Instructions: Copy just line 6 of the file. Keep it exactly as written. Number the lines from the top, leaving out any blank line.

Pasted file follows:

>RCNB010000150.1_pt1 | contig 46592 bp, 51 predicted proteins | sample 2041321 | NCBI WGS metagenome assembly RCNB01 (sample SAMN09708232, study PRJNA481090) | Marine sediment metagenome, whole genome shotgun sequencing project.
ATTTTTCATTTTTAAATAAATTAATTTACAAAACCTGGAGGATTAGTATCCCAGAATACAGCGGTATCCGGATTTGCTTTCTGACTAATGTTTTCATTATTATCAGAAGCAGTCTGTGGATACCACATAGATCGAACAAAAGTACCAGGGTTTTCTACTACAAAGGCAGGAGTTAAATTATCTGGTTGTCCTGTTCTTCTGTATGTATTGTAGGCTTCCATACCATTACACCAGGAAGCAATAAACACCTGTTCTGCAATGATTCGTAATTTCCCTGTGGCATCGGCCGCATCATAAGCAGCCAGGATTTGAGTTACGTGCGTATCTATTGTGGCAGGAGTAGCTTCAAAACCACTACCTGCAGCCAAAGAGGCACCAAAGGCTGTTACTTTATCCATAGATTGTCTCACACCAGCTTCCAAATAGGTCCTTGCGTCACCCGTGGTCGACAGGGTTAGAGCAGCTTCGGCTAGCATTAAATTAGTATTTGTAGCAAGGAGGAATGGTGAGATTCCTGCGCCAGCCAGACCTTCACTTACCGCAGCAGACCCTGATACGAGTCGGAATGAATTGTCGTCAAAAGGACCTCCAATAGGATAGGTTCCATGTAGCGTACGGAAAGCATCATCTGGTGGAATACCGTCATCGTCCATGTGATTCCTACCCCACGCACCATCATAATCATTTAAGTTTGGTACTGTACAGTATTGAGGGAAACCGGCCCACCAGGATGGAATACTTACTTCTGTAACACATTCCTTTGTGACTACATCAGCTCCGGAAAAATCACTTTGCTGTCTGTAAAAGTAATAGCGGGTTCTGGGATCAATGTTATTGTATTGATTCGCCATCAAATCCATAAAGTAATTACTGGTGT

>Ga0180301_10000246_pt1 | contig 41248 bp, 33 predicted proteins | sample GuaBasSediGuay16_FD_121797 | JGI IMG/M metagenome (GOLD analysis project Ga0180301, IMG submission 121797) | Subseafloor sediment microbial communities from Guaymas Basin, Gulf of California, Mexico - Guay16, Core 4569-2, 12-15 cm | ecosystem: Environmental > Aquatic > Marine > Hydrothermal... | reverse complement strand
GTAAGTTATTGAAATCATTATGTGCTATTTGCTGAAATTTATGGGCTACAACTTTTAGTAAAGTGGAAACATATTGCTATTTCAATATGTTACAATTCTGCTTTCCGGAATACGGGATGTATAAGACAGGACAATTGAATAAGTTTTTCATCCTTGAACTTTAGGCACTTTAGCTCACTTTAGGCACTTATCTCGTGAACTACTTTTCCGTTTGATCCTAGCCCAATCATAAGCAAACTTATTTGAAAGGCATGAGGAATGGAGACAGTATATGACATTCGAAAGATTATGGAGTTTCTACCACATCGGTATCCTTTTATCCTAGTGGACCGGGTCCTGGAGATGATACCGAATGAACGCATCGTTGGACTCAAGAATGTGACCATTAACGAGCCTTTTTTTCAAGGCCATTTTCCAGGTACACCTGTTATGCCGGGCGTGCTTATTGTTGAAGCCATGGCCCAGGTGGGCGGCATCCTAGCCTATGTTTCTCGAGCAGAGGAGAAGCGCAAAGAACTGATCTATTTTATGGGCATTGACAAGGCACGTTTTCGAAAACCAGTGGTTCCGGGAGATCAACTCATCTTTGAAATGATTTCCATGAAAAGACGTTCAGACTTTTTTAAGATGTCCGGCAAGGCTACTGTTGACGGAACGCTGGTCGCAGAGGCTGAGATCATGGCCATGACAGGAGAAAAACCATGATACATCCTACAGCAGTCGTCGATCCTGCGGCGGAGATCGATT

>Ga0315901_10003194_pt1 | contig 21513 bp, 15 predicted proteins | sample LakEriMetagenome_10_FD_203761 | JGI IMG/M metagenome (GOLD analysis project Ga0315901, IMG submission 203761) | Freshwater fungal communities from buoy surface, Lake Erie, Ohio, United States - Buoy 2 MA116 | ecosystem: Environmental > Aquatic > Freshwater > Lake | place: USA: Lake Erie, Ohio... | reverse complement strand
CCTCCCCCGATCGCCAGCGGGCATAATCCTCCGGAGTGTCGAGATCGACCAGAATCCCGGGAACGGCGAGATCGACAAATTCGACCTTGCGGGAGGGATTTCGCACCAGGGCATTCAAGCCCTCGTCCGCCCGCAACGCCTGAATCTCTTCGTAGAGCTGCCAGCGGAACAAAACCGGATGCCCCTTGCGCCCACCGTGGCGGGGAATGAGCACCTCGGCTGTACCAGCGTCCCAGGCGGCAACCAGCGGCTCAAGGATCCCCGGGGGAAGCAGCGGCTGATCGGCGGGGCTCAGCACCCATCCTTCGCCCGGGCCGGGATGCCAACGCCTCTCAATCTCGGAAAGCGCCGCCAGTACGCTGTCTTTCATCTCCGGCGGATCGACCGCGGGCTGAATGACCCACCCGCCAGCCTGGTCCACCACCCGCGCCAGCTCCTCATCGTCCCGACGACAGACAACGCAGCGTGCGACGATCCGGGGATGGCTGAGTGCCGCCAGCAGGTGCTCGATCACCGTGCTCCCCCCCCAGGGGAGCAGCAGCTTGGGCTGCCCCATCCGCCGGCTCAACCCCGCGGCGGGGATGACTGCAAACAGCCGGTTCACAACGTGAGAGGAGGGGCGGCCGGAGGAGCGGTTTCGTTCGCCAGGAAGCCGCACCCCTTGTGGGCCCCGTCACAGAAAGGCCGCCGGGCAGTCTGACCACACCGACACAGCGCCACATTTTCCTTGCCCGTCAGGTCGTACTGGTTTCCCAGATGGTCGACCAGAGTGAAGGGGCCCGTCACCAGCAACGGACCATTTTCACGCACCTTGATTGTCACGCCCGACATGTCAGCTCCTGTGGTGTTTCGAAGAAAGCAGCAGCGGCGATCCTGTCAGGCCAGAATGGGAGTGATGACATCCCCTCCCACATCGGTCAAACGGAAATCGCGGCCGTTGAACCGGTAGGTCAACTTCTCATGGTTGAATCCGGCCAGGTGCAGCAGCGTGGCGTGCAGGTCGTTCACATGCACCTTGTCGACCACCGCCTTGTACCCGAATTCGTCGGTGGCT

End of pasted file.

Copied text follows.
CCTCCCCCGATCGCCAGCGGGCATAATCCTCCGGAGTGTCGAGATCGACCAGAATCCCGGGAACGGCGAGATCGACAAATTCGACCTTGCGGGAGGGATTTCGCACCAGGGCATTCAAGCCCTCGTCCGCCCGCAACGCCTGAATCTCTTCGTAGAGCTGCCAGCGGAACAAAACCGGATGCCCCTTGCGCCCACCGTGGCGGGGAATGAGCACCTCGGCTGTACCAGCGTCCCAGGCGGCAACCAGCGGCTCAAGGATCCCCGGGGGAAGCAGCGGCTGATCGGCGGGGCTCAGCACCCATCCTTCGCCCGGGCCGGGATGCCAACGCCTCTCAATCTCGGAAAGCGCCGCCAGTACGCTGTCTTTCATCTCCGGCGGATCGACCGCGGGCTGAATGACCCACCCGCCAGCCTGGTCCACCACCCGCGCCAGCTCCTCATCGTCCCGACGACAGACAACGCAGCGTGCGACGATCCGGGGATGGCTGAGTGCCGCCAGCAGGTGCTCGATCACCGTGCTCCCCCCCCAGGGGAGCAGCAGCTTGGGCTGCCCCATCCGCCGGCTCAACCCCGCGGCGGGGATGACTGCAAACAGCCGGTTCACAACGTGAGAGGAGGGGCGGCCGGAGGAGCGGTTTCGTTCGCCAGGAAGCCGCACCCCTTGTGGGCCCCGTCACAGAAAGGCCGCCGGGCAGTCTGACCACACCGACACAGCGCCACATTTTCCTTGCCCGTCAGGTCGTACTGGTTTCCCAGATGGTCGACCAGAGTGAAGGGGCCCGTCACCAGCAACGGACCATTTTCACGCACCTTGATTGTCACGCCCGACATGTCAGCTCCTGTGGTGTTTCGAAGAAAGCAGCAGCGGCGATCCTGTCAGGCCAGAATGGGAGTGATGACATCCCCTCCCACATCGGTCAAACGGAAATCGCGGCCGTTGAACCGGTAGGTCAACTTCTCATGGTTGAATCCGGCCAGGTGCAGCAGCGTGGCGTGCAGGTCGTTCACATGCACCTTGTCGACCACCGCCTTGTACCCGAATTCGTCGGTGGCT